Willow Flycatcher (Empidonax traillii)

Willow Flycatcher

Willow Flycatcher (Empidonax traillii)

[order] PASSERIFORMES | [family] Tyrannidae | [latin] Empidonax traillii | [UK] Willow Flycatcher | [FR] Moucherolle des saules | [DE] Weidentyrann | [ES] Mosquero Saucero | [NL] Wilgenfeetiran


Genus Species subspecies Breeding Range Breeding Range 2 Non Breeding Range
Empidonax traillii NA e, c, w w Mexico to ne Ecuador
Empidonax traillii adastus
Empidonax traillii brewsteri
Empidonax traillii extimus
Empidonax traillii traillii

Physical charateristics

Safely separated from the Alder Flycatcher (with which it was formerly lumped) only by voice and to some extent by breeding habitat. The eye-ring is very narrow or absent.

Listen to the sound of Willow Flycatcher

[audio:http://www.aviflevoland.nl/sounddb/W/Willow Flycatcher.mp3]

Copyright remark: Most sounds derived from xeno-canto

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North America : East, Central, West


Bushes, willow thickets, brushy fields, upland copses. Breeds in thi
ckets of deciduous trees and shrubs, especially willows, or along woodland edges. Often near streams or marshes (especially in southern part of range), but may be found in drier habitats than Alder Flycatcher. Winters around clearings and second growth in
the tropics, especially near water.


Male defends nesting territory by singing (female may sing also). Courtship behavior is not well known, probably involves male actively chasing female through the trees. In some regions, Brown-headed Cowbirds often lay their eggs in nests of this species.

Nest: Site is in a deciduous shrub or tree, especially in willow, 4-
15′ above the ground. Placed in a vertical or diagonal fork of a branch, or on top of a horizontal branch. Nest (built by female alone) is an open cup of grass, strips of bark, plant fibers, l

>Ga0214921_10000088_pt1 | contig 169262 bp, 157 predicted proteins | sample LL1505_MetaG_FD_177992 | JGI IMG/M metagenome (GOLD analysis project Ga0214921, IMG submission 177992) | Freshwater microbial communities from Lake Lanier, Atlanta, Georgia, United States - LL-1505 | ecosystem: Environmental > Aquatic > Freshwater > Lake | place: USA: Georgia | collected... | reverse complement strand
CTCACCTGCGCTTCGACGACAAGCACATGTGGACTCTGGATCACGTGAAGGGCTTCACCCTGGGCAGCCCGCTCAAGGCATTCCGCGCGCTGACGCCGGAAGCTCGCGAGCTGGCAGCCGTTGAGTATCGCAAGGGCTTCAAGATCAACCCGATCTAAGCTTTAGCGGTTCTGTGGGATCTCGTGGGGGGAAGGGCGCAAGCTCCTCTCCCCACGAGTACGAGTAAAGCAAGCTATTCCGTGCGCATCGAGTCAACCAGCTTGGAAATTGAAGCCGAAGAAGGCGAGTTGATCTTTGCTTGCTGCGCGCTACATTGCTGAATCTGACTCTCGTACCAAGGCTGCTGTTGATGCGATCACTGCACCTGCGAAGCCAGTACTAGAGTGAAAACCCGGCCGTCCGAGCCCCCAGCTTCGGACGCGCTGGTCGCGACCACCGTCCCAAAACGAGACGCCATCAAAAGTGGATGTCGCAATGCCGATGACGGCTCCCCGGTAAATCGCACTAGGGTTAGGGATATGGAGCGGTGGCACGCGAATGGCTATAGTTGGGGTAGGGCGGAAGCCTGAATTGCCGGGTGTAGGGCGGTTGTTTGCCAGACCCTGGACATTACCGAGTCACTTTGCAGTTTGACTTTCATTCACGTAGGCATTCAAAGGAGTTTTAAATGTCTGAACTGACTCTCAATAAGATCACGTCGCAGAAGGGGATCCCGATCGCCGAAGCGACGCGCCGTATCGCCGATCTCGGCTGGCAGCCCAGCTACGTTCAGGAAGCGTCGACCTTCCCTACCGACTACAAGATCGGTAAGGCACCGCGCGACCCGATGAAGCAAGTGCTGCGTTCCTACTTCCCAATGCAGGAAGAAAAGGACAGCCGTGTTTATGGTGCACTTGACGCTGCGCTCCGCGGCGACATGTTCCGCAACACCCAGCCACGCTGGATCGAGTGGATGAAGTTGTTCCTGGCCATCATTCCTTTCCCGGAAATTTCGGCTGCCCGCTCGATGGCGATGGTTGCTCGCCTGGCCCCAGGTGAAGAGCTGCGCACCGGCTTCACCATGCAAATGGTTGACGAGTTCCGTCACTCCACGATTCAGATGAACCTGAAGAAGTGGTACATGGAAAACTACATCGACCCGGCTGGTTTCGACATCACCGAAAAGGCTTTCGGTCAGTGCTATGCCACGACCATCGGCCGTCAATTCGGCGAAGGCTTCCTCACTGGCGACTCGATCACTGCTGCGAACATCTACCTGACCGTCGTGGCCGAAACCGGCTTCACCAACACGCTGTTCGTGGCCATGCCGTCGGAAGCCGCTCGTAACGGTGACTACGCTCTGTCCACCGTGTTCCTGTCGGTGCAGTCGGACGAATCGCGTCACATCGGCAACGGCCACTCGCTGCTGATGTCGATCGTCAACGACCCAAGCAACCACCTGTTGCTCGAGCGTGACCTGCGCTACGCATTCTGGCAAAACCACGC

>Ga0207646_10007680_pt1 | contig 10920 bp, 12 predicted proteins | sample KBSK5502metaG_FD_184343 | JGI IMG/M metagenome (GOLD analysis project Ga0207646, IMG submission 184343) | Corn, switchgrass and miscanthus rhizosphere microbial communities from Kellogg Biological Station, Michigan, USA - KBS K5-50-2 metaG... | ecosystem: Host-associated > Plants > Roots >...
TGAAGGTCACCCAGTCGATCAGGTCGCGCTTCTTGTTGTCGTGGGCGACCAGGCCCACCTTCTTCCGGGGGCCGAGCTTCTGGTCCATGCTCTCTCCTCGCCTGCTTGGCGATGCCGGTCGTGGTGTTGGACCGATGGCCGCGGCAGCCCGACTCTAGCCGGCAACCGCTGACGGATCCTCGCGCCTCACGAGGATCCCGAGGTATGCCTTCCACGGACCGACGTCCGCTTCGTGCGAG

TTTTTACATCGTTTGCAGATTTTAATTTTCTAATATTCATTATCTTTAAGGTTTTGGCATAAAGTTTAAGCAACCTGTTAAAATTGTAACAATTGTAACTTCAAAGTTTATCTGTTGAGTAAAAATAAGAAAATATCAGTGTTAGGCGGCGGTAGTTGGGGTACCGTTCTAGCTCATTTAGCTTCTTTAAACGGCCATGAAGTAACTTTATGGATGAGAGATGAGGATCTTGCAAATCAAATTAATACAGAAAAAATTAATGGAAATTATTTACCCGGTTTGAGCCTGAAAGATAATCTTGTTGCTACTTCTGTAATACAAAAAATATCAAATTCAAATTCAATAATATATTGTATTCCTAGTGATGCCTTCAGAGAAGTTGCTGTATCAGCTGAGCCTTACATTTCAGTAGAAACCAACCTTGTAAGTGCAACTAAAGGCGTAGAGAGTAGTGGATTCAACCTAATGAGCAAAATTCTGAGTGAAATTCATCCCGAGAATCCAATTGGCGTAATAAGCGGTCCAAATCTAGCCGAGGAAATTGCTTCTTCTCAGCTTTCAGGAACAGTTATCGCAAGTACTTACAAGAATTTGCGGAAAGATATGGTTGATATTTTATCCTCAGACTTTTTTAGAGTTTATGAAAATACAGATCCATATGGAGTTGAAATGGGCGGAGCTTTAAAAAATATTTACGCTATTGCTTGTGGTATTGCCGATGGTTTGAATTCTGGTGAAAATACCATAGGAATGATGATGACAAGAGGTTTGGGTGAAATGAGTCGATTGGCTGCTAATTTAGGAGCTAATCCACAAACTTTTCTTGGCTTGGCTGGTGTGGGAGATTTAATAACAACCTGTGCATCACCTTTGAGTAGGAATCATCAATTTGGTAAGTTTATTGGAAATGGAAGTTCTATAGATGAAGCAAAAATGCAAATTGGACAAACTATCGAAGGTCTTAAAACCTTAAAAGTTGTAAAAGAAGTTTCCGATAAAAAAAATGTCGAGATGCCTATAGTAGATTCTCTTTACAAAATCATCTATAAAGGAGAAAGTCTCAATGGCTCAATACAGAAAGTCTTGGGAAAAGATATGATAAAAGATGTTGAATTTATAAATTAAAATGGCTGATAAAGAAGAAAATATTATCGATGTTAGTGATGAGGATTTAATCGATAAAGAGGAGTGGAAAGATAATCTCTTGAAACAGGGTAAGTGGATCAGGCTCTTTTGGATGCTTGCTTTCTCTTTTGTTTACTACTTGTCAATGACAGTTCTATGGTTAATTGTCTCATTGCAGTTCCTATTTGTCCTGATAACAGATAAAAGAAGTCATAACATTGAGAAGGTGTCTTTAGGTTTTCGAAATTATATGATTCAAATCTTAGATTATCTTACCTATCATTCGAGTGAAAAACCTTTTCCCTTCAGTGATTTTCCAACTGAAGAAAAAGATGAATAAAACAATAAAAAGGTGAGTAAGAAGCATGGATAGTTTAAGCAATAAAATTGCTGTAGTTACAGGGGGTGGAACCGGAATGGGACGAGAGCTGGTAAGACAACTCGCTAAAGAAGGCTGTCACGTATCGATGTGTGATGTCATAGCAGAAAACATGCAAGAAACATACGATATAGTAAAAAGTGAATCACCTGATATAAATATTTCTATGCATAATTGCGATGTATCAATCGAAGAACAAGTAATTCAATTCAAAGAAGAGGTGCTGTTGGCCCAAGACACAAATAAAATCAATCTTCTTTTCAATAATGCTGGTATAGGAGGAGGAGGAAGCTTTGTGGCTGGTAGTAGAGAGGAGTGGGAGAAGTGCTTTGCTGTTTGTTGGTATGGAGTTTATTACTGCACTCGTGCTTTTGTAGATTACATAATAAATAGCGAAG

ined with plant down and other soft materials. Nest often has strips of plant material dangling from the bottom.
Eggs: 3-4. Pale buff to whitish, with brown spots concentrated toward larger end. Incubation is by female, 12-15 days.
Young: Both parents bring food for nestlings. Age of young at first flight about 12-14 days.

Feeding habits

Mostly insects.
Differences in diet, if any, between this species and Alder Flycatcher are not well known. Apparently eats mostly insects, including wasps, bees, winged ants, beetles, flies, caterpillars,
moths, true bugs, and others. Also eats some spiders, a few berries, and possibly some seeds.
Behavior: Forages by watching from a perch and then flying out to catch insects. Usually forages from perches within tall shrubs or low trees; catches insects in midair or takes them from foliage while hovering.


This species has an extremely large range, and hence does not approach the thresholds for Vulnerable under the range size criterion (Extent of Occurrence <20,000 km2 combined with a declining or fluctuating range size, habitat extent/quality, or population size and a small number of locations or severe fragmentation). Despite the fact that the population trend appears to be decreasing, the decline is not believed to be sufficiently rapid to approach the thresholds for Vulnerable under the population trend criterion (>30% decline over ten years or three generations). The population size is extremely large, and hence does not approach the thresholds for Vulnerable under the population size criterion (<10,000 mature individuals with a continuing decline estimated to be >10% in ten years or three generations, or with a specified population structure). For these reasons the species is evaluated as Least Concern.
Willow Flycatcher status Least Concern


Alaska, Canada to southwestern and east-central United States. Winters from southern Mexico to northern South America. Migration:
Migrates relatively late in spring and early in fall. In North America, migrants are seen moving north mostly during mid to late May, moving south in August and September.

Distribution map

Willow Flycatcher distribution range map

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